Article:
LDV readers say: Tax Capital Gains and Income at the same level

LDV posed the question last month (even before the Osborne/Alexander austerity emergency budget): Do you believe that as a matter of principle capital gains should generally be taxed at the same level as income?

Here’s what you told us:

    68% (946 votes) – Yes
    27% (371) – No
    6% (80) – Don’t know
    Total Votes: 1397, Poll ran: 10th June – 31st July, 2010

If you missed it at the time, it’s well worth having a read of the comments thread.

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This entry was posted in Voice polls.


  • But Tory backbenchers say no. So whose voice carries the greater weight? I’m pretty sure most LDV readers are against VAT rises, the pushing through of Gove’s education policy, tuition fees, AV as opposed to PR. But that’s the price of entering a coalition, I suppose.

  • But without any adjustment for inflation the long term effective tax rate for someone who hold on to an asset for some years would be much higher than the income tax rate. Seems a perverse effect.

  • Cllr Mark Wright 1st Aug '10 - 8:12pm

    Stephen W: Hold on, you cant just say “wealth creation (i.e. capital gains)” and get away with it! A lot of capital gain has absolutely nothing at all to do with wealth generation by the owner. For example, people who buy property in an area that later gets chosen as a location for a new public transport node, thus driving up the property price (a well known effect near tube stations in London). Those people have a windfall stimulated purely by public spend. Likewise those who buy houses and then ride the wave of a housing boom.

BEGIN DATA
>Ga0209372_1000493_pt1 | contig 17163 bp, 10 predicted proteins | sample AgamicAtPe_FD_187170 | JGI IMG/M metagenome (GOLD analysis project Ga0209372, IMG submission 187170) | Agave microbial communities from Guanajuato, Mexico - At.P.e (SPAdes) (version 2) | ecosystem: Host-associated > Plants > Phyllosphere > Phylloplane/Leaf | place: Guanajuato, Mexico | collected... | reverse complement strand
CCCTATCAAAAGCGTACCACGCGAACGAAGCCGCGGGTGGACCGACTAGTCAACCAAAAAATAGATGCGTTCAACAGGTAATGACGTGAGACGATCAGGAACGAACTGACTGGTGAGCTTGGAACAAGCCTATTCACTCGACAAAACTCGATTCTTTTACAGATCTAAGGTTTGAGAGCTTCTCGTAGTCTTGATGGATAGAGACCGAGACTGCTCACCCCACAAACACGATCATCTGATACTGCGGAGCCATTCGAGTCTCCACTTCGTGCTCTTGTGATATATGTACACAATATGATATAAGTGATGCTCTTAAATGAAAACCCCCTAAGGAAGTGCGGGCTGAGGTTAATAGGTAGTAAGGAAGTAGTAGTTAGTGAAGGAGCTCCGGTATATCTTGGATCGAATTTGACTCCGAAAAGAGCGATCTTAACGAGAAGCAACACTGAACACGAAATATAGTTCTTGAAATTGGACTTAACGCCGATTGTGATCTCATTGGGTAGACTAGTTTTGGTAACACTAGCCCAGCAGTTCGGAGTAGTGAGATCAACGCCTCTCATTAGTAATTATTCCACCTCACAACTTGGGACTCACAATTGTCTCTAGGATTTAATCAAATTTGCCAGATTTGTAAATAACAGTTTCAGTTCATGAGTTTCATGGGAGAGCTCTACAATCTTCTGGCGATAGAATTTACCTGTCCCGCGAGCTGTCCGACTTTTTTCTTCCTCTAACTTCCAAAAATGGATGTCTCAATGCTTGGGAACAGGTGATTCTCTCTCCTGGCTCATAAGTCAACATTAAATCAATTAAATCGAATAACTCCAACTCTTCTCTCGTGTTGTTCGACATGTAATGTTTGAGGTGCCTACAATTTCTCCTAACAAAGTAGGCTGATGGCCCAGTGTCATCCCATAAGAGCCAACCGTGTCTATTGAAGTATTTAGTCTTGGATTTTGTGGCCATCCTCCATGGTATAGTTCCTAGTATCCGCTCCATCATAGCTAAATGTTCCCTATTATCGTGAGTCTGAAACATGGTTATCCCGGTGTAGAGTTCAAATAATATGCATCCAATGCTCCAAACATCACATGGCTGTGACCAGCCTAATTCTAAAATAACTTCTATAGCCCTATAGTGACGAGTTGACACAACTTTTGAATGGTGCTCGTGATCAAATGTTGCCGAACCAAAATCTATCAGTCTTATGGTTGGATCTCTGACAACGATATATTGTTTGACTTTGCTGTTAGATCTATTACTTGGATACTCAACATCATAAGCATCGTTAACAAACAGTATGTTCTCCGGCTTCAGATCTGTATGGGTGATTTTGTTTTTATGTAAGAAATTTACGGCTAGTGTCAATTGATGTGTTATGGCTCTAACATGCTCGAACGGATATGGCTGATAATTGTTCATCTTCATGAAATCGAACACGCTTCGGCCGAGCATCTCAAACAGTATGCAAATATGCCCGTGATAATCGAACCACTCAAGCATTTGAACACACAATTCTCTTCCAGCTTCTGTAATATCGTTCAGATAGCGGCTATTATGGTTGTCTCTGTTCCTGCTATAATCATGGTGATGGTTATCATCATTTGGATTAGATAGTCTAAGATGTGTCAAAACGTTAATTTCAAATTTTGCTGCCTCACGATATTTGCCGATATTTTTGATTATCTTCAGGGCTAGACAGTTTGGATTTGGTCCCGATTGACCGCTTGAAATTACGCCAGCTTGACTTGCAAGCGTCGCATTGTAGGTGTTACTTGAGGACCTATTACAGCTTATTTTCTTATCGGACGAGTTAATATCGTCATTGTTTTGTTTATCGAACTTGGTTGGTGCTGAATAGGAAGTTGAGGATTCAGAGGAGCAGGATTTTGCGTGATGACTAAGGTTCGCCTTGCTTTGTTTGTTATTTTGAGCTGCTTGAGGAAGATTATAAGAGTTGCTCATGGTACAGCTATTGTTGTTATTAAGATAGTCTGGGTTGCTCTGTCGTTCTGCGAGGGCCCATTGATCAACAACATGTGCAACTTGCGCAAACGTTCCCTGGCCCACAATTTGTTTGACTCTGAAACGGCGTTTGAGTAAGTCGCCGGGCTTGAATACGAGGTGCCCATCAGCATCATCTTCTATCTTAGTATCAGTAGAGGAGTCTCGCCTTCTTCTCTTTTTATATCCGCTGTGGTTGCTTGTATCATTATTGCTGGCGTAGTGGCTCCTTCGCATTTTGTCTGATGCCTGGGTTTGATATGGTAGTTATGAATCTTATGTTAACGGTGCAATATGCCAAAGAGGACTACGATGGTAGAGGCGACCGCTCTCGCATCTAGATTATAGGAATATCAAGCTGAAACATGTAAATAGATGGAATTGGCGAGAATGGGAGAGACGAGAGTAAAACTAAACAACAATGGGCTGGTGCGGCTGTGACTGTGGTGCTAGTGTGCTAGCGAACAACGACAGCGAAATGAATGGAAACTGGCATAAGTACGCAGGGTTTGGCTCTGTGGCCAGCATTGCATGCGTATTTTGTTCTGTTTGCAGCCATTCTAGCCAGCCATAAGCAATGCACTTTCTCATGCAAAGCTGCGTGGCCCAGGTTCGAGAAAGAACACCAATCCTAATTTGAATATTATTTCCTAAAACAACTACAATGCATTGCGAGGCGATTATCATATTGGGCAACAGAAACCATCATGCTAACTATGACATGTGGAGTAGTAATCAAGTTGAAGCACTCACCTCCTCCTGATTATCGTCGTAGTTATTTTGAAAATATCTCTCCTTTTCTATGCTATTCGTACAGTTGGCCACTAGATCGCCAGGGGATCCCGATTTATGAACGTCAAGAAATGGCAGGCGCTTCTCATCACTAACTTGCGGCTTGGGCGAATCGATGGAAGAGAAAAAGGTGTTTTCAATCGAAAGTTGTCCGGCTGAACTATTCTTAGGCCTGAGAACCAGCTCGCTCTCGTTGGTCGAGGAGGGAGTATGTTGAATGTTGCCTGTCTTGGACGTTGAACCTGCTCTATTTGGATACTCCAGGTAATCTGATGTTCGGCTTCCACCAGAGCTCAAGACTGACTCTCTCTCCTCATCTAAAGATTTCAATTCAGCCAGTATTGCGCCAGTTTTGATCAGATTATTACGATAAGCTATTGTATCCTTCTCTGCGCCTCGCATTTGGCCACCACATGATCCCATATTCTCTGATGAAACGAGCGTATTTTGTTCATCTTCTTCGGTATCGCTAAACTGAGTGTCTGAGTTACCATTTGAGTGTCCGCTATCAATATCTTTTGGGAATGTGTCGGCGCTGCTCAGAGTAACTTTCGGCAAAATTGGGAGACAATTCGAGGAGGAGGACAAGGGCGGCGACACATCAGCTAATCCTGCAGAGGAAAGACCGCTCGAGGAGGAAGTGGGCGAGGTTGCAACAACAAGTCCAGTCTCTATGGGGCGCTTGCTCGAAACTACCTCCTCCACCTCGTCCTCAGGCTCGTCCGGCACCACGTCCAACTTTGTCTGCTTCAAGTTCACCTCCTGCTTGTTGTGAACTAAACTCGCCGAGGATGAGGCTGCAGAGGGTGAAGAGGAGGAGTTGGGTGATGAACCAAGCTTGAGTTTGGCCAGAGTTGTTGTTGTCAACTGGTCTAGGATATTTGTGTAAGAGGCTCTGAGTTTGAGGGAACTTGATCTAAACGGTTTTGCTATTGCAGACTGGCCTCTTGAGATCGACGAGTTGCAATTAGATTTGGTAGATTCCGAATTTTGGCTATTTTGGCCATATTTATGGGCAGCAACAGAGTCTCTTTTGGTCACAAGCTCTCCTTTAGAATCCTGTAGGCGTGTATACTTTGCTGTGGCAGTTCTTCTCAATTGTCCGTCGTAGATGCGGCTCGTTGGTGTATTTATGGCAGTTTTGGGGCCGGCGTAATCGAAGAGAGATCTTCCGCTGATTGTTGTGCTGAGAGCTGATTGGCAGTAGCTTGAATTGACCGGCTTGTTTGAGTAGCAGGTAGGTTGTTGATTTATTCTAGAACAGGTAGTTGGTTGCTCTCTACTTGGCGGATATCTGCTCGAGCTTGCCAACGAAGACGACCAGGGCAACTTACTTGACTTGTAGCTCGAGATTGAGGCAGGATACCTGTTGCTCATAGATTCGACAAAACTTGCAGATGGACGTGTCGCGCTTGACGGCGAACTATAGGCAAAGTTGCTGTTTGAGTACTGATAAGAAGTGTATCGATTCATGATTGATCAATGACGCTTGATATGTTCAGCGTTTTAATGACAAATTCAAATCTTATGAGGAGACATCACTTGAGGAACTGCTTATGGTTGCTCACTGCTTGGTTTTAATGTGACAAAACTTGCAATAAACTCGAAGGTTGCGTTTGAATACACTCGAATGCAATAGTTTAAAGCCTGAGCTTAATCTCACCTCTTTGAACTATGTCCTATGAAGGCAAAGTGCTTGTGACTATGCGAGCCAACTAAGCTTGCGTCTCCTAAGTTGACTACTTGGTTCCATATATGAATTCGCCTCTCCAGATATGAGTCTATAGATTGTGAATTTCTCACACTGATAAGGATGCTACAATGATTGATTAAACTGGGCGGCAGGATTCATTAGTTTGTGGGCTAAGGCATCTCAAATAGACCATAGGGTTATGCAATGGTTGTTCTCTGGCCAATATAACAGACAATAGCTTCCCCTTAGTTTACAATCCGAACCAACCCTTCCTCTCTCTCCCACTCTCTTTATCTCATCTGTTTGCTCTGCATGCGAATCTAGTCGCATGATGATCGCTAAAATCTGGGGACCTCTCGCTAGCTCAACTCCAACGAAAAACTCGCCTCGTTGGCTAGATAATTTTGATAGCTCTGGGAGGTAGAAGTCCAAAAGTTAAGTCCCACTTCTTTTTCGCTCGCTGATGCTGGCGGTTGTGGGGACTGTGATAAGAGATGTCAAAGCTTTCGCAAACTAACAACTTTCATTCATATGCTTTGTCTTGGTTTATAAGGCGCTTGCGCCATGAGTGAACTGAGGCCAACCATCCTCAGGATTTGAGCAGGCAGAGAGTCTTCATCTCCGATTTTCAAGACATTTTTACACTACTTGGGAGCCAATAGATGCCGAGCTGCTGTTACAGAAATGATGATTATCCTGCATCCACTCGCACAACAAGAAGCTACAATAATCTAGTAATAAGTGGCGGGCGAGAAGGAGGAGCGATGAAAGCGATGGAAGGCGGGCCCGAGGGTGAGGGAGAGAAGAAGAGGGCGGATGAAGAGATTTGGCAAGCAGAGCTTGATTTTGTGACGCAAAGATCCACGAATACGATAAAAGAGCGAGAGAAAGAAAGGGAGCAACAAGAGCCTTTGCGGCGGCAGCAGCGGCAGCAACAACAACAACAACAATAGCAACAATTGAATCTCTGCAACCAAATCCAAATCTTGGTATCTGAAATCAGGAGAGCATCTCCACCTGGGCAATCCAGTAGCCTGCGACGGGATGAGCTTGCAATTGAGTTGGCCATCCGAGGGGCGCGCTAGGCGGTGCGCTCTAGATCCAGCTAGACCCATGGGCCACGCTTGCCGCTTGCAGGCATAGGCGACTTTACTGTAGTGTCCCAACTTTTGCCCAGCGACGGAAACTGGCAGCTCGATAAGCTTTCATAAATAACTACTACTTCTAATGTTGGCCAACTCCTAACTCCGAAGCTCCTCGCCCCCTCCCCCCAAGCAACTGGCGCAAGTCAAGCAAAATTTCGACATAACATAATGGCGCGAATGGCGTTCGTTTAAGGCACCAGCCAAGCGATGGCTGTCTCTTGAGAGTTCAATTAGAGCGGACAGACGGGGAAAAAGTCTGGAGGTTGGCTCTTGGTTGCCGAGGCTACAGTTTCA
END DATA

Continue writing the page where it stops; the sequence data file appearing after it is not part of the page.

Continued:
• Income – eg you work and raise GDP – are just as important as capital gains. Economically the best answer is equal rates, with indexation relief, and the ability to rollover losses. Basically the system Nigel Lawson had created and Brown mucked up. I am pretty sure that this is what the Mirlees tax efficiency commission recommended.

  • Andrea Gill 2nd Aug '10 - 11:49am

    If finances weren’t tight right now AND tax loopholes were closed, then I’d support this, however the 28% level was calculated as the optimal income level for the treasury.

  • Matthew Huntbach 2nd Aug '10 - 10:30pm

    Stephen W

    wealth creation is capital gains

    Most capital gains is not “wealth creation” at all, if by that you mean something which is tangible benefit to society. It is a by-product of wealth creation. For example, when house prices rise, no real wealth in terms of tangible benefit has been created. If anything, society is damaged by it due to the greater difficulties in obtaining housing. All that has happened when house prices rise is that wealth created ELSEWHERE has been fed into the housing system and so puffed up house prices.

    You say you have limited knowledge of economics, and that shows. You might as well say it would be good to have 25% inflation as we did in the 1970s as that too would be “wealth creation”. Here we are, sitting in an economic crisis due largely to this confusion between asset price rises and real tangible wealth creation, and yet still people like you don’t get it and go on with the old lines that got us into this mess. What a shambles.

    Stephen W, I know where you come from – you’re one of those people taken in by the super-rich in our society who are pumping out this rubbishy propaganda in defence of what they’re really about i.e. getting even more rich because you are already rich and doing nothing of any use in society to get even more rich. Oh, they claim they are all about entrepeneurialism and the like, and they use their control of the press to make out that’s what it’s about. But it isn’t – it’s about the opposite – being rich and getting richer without working for it.

    Anyone who really supported reward for hard work would see right away why taxing capital gains at the same rate as income was the right thing to do.

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